The probe which is inserted into the container includes an inlet and, in one embodiment, a series of outlet or jet ports. These outlet ports are arranged about the probe to efficiently direct a liquid or mixture under pressure into the surrounding chemical. In one particular embodiment, the probe includes at least one vertical cavity formed in the probe with an outlet port disposed about an upper end portion thereof and directed generally downwardly. This outlet port tends to direct a jet of liquid downwardly toward the opening formed within the container and effectively keeps that general area open and unclogged such that the resulting mixture can freely gravitate from the container through the opening formed therein.
Other objects and advantages of the present invention will become apparent and obvious from a study of the following description and the accompanying drawings which are merely illustrative of such invention.
FIG. 1 is a perspective view of the chemical mixing system of the present invention shown from one side.
FIG. 2 is a perspective view of the chemical mixing system shown from the opposite side.
FIG. 3 is a perspective view of the chemical mixing system with the top removed.
FIG. 4 is a side diagrammatic view illustrating a container containing a chemical supported on the chemical mixing system.
FIG. 5 is a detailed view of the encircled structure shown in FIG. 4.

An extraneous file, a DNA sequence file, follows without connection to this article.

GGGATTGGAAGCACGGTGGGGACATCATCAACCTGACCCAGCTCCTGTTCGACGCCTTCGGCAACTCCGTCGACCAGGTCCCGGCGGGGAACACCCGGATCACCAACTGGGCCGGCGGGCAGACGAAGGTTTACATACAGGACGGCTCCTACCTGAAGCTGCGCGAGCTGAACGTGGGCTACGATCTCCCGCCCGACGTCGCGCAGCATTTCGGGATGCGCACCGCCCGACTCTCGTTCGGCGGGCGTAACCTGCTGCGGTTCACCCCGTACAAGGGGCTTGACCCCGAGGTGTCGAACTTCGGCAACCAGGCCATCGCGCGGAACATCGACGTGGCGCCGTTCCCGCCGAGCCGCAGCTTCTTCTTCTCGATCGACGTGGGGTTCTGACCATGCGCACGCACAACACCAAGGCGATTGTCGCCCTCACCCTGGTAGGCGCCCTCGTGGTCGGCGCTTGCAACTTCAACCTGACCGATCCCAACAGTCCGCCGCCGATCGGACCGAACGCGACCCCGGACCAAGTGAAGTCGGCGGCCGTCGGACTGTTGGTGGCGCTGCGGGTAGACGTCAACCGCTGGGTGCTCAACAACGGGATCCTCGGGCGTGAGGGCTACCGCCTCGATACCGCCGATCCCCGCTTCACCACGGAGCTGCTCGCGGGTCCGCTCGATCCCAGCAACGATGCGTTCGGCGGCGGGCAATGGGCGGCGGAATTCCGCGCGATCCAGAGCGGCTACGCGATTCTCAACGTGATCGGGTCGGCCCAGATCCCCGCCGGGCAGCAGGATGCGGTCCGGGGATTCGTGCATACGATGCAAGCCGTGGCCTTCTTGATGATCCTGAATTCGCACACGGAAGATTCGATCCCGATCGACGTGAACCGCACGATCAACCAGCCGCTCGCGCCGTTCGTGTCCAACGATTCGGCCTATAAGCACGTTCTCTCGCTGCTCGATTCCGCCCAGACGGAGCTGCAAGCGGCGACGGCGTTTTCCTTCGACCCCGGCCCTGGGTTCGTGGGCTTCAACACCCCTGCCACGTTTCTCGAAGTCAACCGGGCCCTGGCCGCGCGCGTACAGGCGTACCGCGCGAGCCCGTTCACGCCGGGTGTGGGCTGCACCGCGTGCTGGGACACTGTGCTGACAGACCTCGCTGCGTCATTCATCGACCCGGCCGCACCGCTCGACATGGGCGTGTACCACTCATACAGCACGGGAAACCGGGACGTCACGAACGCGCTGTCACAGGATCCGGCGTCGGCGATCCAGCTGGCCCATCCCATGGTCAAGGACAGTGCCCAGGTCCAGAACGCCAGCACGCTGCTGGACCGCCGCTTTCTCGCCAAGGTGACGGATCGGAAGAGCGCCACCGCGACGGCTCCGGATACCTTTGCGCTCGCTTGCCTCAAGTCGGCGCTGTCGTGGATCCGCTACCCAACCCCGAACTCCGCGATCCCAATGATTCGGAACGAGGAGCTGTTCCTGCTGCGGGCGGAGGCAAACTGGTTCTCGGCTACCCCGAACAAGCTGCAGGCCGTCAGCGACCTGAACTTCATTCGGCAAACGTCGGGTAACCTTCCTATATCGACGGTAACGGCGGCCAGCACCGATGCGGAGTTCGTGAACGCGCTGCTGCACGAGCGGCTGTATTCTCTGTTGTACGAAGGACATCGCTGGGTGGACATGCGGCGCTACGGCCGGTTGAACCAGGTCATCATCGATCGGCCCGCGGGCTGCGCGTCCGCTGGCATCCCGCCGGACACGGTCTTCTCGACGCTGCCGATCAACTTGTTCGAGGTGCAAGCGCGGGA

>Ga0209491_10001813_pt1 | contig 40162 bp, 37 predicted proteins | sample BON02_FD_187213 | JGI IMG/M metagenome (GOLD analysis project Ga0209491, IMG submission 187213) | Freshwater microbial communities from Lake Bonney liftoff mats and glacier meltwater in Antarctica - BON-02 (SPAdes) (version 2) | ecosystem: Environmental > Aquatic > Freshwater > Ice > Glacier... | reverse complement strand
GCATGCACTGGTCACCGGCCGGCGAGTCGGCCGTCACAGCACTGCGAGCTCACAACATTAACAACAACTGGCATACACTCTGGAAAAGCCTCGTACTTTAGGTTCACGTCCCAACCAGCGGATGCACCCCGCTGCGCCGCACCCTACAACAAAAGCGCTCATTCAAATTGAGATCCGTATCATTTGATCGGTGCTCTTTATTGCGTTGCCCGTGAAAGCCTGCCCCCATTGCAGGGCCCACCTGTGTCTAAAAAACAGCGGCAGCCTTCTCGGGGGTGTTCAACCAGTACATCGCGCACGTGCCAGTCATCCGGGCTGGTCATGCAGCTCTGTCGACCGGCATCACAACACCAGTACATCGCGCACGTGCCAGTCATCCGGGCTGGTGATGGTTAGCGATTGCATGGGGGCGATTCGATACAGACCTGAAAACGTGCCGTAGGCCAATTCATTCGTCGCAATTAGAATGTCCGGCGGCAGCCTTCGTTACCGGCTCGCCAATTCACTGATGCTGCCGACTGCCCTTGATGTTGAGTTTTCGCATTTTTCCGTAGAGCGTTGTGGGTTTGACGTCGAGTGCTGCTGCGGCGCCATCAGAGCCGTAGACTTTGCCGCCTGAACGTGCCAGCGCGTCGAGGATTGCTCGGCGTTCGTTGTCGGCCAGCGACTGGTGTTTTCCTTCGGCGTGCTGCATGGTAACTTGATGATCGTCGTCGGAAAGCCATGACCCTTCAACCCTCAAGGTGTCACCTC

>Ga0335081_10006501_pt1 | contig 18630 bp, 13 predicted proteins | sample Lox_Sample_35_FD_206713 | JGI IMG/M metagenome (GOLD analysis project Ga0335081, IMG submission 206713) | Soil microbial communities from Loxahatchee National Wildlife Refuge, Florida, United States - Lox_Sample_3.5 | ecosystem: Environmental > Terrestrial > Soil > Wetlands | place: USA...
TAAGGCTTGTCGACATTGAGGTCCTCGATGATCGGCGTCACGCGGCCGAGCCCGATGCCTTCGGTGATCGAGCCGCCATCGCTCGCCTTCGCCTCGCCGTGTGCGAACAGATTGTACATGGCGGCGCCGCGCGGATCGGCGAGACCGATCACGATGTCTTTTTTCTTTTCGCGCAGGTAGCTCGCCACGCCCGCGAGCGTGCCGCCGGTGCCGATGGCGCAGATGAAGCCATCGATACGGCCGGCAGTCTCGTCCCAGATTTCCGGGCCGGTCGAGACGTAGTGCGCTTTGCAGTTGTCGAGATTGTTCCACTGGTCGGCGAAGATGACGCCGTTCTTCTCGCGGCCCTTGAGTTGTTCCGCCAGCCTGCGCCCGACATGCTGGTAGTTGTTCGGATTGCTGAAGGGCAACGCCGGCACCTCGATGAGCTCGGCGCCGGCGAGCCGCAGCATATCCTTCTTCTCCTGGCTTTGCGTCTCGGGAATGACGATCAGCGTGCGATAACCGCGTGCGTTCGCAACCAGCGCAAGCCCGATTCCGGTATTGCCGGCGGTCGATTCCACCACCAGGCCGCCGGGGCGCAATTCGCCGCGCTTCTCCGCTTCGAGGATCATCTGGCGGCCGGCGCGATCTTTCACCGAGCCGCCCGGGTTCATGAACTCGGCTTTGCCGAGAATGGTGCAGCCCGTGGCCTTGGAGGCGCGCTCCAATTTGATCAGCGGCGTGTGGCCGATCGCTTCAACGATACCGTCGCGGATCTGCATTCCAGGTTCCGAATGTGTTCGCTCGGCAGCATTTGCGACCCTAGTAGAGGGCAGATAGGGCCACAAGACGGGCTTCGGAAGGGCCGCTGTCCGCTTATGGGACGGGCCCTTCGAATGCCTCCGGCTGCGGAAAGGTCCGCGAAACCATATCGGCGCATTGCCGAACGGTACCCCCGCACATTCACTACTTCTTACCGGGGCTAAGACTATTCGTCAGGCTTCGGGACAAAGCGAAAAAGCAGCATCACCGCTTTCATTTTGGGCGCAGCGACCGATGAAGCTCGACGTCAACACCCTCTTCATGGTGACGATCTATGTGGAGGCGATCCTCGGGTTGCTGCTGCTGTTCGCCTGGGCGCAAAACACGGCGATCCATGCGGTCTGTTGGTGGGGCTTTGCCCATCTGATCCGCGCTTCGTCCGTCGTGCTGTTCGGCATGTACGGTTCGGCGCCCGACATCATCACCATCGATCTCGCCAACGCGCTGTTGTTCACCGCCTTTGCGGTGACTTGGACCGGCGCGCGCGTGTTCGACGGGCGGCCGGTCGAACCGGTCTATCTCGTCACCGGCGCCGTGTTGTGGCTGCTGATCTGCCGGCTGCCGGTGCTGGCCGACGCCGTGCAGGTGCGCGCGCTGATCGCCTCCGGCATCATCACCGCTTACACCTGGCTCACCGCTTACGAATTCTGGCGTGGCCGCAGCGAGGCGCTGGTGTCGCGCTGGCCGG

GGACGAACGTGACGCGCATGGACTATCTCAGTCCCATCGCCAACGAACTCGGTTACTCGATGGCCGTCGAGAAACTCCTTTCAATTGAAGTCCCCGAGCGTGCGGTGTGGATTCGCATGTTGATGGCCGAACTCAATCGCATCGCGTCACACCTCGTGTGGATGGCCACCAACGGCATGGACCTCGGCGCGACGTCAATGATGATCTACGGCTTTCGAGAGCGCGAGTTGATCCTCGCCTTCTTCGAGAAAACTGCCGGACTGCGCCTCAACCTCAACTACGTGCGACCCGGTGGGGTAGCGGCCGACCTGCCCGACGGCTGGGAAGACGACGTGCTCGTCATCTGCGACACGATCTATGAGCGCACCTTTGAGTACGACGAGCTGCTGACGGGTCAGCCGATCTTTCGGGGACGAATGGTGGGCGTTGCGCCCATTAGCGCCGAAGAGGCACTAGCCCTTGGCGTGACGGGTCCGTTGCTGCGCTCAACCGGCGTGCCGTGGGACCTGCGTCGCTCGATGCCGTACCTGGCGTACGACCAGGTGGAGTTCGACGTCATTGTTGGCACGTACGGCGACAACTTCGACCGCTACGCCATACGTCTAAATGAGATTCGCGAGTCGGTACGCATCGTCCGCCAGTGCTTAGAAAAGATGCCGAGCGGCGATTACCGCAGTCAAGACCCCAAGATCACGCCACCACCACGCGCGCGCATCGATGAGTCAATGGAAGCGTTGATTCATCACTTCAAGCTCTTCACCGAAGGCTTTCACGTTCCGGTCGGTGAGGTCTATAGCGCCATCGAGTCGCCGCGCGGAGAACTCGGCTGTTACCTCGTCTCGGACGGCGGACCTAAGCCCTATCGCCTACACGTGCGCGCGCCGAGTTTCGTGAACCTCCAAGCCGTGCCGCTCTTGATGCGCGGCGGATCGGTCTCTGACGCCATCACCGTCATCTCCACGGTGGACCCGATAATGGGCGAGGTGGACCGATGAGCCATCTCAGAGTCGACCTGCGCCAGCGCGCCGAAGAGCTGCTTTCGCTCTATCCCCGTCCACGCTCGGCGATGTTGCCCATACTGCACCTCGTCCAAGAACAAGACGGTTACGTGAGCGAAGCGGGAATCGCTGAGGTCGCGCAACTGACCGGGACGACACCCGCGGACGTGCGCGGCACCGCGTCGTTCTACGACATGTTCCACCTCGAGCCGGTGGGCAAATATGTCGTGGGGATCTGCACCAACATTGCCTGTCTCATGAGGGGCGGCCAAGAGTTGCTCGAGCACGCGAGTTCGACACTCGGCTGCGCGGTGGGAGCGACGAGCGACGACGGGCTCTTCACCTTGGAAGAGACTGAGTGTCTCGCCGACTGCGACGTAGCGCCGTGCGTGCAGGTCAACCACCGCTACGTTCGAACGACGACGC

FIG. 6 is a side elevational view of one side of the probe that forms a part of the chemical mixing system of the present invention.
FIG. 7 is another side view of the probe.
FIG. 8 is still another side view of the probe.
FIG. 9 is a top plan view of the probe.
FIG. 10 is a bottom plan view of the probe.
With further reference to the drawings, the chemical mixing system of the present invention is shown therein and indicated generally by the numeral 10. As will be appreciated from subsequent portions of this disclosure, the chemical mixing system 10 is designed to receive and hold a container, indicated generally by the numeral 12, that contains a chemical therein. While the texture and form of the chemical may vary, the chemical mixing system 10 of the present invention is particularly adapted to handle a mix of chemicals in a dry form, such as powder, flakes, briquettes, sticks, tablets, etc.